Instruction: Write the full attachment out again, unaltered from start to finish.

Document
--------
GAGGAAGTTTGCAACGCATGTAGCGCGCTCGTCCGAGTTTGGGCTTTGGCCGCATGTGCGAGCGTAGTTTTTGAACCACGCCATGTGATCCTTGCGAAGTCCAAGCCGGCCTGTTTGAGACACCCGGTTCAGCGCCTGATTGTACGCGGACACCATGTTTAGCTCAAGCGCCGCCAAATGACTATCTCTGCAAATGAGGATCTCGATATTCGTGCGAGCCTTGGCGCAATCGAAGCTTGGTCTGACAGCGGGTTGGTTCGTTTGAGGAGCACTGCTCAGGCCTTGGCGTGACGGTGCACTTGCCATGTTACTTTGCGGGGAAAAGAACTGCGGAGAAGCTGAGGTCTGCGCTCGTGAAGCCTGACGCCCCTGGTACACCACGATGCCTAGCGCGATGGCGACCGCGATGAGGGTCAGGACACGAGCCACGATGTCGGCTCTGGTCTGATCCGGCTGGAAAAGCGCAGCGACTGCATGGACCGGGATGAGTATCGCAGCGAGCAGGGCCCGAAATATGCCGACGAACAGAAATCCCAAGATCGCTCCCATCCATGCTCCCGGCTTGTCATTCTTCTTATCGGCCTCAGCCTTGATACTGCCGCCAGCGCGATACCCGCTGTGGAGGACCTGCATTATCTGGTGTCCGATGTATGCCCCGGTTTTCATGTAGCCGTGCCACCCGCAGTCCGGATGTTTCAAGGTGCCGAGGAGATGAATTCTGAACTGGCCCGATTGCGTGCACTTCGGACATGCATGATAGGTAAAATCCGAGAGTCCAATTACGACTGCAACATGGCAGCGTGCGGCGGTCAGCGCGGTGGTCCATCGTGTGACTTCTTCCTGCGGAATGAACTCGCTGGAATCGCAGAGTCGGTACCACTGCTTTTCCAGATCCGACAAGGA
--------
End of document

GAGGAAGTTTGCAACGCATGTAGCGCGCTCGTCCGAGTTTGGGCTTTGGCCGCATGTGCGAGCGTAGTTTTTGAACCACGCCATGTGATCCTTGCGAAGTCCAAGCCGGCCTGTTTGAGACACCCGGTTCAGCGCCTGATTGTACGCGGACACCATGTTTAGCTCAAGCGCCGCCAAATGACTATCTCTGCAAATGAGGATCTCGATATTCGTGCGAGCCTTGGCGCAATCGAAGCTTGGTCTGACAGCGGGTTGGTTCGTTTGAGGAGCACTGCTCAGGCCTTGGCGTGACGGTGCACTTGCCATGTTACTTTGCGGGGAAAAGAACTGCGGAGAAGCTGAGGTCTGCGCTCGTGAAGCCTGACGCCCCTGGTACACCACGATGCCTAGCGCGATGGCGACCGCGATGAGGGTCAGGACACGAGCCACGATGTCGGCTCTGGTCTGATCCGGCTGGAAAAGCGCAGCGACTGCATGGACCGGGATGAGTATCGCAGCGAGCAGGGCCCGAAATATGCCGACGAACAGAAATCCCAAGATCGCTCCCATCCATGCTCCCGGCTTGTCATTCTTCTTATCGGCCTCAGCCTTGATACTGCCGCCAGCGCGATACCCGCTGTGGAGGACCTGCATTATCTGGTGTCCGATGTATGCCCCGGTTTTCATGTAGCCGTGCCACCCGCAGTCCGGATGTTTCAAGGTGCCGAGGAGATGAATTCTGAACTGGCCCGATTGCGTGCACTTCGGACATGCATGATAGGTAAAATCCGAGAGTCCAATTACGACTGCAACATGGCAGCGTGCGGCGGTCAGCGCGGTGGTCCATCGTGTGACTTCTTCCTGCGGAATGAACTCGCTGGAATCGCAGAGTCGGTACCACTGCTTTTCCAGATCCGACAAGGA